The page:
Titina Loizidou comes from Kyrenia, a city in the northern part of Cyprus. She lived in Kyrenia up until 1972 when together
with her husband, they moved to Nicosia temporarily with the intention of settling back to Kyrenia at a later stage.
However, the Turkish invasion in 1974 denied her access to her hometown and subsequently to the property, which she had inherited from
her family. She tried to go back several times during the peaceful demonstrations of the movement "Women Walk Home".
In the last march on 19 March 1989 the Turkish armed forces stopped her
and along with other women held her captive for participating in the march.
In July 1989 she applied to the European Commission of Human Rights in
Strasbourg by filing an individual application against Turkey. She had then started a long
complicated and difficult process, which lasted nine years. The European Court of Human
Rights delivered 3 different judgments on the Loizidou case, which established the fact
that Turkey was indeed the party responsible for the inability of the applicant to
peacefully access and enjoy her property in Kyrenia. The Court found Turkey
violating Loizidous's property rights (according to Article 1 Protocol No. 1 of the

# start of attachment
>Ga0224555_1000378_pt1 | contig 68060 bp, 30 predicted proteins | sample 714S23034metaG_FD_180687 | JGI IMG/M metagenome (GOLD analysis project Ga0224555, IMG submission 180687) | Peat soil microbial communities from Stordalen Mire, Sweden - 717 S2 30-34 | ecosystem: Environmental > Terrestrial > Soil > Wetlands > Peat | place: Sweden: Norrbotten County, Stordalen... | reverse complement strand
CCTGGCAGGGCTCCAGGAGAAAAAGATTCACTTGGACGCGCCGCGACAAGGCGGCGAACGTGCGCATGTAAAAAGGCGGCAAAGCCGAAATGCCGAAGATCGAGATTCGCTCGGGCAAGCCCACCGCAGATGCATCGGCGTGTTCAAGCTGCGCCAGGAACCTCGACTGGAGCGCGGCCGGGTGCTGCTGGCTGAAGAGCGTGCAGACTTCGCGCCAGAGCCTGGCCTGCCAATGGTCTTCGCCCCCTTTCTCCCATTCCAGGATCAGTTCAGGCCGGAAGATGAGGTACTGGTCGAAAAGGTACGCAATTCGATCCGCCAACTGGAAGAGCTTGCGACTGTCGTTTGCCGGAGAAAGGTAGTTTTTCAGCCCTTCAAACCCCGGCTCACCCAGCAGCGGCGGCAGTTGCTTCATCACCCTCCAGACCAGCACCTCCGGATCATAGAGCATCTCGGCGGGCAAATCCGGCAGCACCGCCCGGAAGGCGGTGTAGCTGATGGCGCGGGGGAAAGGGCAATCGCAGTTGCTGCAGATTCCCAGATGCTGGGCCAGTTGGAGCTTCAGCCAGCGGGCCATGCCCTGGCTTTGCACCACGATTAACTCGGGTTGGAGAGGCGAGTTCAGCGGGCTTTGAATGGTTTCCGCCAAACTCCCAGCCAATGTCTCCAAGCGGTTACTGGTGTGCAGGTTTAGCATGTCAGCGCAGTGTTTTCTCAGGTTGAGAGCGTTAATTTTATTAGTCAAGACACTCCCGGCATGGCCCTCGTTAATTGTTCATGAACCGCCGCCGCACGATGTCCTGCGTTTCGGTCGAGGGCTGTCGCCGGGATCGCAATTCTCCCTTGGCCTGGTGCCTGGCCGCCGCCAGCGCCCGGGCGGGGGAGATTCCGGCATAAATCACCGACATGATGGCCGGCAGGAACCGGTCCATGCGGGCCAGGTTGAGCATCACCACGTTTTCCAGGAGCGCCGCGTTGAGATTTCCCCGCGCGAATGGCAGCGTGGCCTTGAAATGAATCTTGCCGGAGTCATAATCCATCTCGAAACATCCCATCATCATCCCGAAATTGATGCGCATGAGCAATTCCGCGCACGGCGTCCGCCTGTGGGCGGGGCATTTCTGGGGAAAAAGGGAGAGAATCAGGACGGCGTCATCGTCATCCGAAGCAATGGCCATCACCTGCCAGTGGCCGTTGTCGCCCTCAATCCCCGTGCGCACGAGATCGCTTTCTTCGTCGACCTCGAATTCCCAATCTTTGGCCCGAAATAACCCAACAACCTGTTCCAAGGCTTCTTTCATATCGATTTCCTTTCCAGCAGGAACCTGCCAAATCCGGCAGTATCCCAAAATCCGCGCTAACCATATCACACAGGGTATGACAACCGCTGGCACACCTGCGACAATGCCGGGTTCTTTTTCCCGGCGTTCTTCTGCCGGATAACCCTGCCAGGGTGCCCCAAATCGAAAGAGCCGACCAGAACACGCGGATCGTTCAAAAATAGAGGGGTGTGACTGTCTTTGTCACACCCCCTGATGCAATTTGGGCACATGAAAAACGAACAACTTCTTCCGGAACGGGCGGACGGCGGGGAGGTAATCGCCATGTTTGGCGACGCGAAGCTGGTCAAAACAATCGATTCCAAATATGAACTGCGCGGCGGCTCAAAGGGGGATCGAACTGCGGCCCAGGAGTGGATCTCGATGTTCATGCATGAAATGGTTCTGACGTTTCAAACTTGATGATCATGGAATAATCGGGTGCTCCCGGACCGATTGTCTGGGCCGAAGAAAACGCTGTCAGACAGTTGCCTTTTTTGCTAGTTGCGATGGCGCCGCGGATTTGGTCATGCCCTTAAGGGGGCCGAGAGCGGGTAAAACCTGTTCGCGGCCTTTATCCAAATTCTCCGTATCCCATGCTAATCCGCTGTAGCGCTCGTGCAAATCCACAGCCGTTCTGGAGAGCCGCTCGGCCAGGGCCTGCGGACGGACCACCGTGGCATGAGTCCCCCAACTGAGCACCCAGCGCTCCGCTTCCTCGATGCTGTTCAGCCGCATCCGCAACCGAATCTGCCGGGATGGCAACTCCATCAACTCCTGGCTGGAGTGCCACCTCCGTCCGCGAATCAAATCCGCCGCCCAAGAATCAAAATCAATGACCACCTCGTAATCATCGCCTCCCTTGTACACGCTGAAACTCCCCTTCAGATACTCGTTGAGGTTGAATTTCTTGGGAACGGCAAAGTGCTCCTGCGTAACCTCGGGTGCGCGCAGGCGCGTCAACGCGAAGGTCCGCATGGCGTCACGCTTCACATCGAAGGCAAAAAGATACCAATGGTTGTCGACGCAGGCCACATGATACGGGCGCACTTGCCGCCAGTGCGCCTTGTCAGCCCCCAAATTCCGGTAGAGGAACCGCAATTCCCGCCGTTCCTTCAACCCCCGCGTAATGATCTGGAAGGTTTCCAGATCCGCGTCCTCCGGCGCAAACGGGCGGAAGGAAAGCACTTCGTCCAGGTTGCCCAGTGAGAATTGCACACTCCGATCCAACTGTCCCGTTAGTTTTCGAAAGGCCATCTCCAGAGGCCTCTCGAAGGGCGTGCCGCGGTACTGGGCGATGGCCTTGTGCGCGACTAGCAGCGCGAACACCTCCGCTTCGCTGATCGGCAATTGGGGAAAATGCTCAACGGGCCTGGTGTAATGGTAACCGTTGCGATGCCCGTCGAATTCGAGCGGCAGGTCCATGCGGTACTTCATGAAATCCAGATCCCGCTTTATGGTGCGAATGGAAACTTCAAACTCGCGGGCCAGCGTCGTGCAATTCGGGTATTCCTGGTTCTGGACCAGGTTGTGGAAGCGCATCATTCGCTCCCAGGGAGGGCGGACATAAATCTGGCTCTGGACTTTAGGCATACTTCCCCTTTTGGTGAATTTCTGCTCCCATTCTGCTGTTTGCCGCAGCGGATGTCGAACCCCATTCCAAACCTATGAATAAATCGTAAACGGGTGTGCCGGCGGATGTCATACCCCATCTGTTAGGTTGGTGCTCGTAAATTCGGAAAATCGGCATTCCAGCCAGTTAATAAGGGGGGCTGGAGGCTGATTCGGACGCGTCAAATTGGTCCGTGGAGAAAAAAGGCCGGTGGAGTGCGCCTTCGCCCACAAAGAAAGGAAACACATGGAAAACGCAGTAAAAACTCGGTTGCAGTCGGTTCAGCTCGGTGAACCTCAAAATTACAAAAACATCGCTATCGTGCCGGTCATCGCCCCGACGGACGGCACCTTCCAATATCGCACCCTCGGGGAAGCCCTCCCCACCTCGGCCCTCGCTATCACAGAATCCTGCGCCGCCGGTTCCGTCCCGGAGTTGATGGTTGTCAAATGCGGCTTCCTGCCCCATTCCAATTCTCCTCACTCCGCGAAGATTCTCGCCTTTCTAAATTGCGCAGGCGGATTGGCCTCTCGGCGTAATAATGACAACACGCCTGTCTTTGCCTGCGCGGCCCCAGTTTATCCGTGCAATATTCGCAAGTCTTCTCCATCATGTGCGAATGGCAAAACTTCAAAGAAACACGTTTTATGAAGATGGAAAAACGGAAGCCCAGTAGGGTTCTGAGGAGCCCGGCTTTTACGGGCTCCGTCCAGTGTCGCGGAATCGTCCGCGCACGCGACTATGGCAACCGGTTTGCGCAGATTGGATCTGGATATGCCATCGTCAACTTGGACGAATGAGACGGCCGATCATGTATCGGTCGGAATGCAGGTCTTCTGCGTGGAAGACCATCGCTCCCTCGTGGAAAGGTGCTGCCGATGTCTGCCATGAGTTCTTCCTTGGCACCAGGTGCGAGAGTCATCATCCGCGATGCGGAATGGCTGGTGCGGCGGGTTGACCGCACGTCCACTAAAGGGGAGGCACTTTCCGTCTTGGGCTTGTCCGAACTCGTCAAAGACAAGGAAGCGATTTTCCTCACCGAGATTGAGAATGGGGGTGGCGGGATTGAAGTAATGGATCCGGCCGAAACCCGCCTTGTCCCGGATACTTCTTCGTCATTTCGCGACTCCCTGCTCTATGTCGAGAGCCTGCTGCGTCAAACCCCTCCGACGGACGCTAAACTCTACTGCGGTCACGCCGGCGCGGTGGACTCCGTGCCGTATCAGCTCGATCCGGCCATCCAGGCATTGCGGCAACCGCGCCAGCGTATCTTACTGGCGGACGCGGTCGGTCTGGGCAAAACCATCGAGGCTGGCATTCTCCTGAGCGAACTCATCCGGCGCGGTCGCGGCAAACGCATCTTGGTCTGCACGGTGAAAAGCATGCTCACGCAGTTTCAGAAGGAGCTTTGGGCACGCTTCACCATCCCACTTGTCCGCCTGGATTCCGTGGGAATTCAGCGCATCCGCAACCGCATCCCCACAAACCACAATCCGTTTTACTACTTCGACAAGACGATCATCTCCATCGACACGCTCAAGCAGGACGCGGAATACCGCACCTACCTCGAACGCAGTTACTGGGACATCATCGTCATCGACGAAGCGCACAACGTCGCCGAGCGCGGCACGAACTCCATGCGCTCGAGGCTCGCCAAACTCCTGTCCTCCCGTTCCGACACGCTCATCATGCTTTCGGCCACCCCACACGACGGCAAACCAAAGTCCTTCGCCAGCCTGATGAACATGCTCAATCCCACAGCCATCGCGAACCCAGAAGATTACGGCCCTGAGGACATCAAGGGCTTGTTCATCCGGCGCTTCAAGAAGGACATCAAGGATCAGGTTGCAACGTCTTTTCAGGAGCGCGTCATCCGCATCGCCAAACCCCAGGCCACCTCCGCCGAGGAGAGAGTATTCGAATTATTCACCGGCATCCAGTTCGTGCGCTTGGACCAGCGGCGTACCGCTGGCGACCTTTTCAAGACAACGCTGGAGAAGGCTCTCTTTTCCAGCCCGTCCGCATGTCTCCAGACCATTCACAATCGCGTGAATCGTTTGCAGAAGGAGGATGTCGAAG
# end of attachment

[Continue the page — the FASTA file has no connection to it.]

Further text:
European Convention for Human Rights) and responsible for reversing such an illegality.
Furthermore, Turkey was held responsible (according to the Court's July 28 1998
for paying Loizidou pecuniary damages -just satisfaction- which amounted to C£ 300.000
($US 600,000). The non pecuniary damages were estimated according to the Court's award
to a C£20.000 (US $ 40,000) amount. The deadline for payment of this amount was 28
The Applicant has placed her trust in the legal system developed by the
Council of Europe to ensure respect and protection of property rights and of human rights.
She has argued her case and obtained 3 judgments by the Court.
Nevertheless Turkey has showed no sign of intending to comply with the
Courts monetary award nor has it in fact complied with the Courts judgment of
18 December 1996 so as to allow the Applicant to return to and peacefully enjoy her
property in Kyrenia.
"It is now up to the Committee of Ministers of the Council
of Europe to ensure that judgments of the Court are enforced and the Public Order of
Europe is preserved.
In fact the Committee
after an exchange of letters with the Turkish Government, has on 6 October 1999 adopted an
Interim Resolution (DH (99) 680) which, inter alia:
"Strongly urges Turkey to review its position
and to pay the just satisfaction awarded in this case in accordance with the conditions
set out by the European Court of Human Rights so as to ensure that Turkey, as a High
Contracting Party, meets its obligations under the Convention."
It is perhaps interesting to note what the Cyprus
Country Report on Human Rights Practices for 1999 by the U.S.Department of State mentions
in relation to this case:"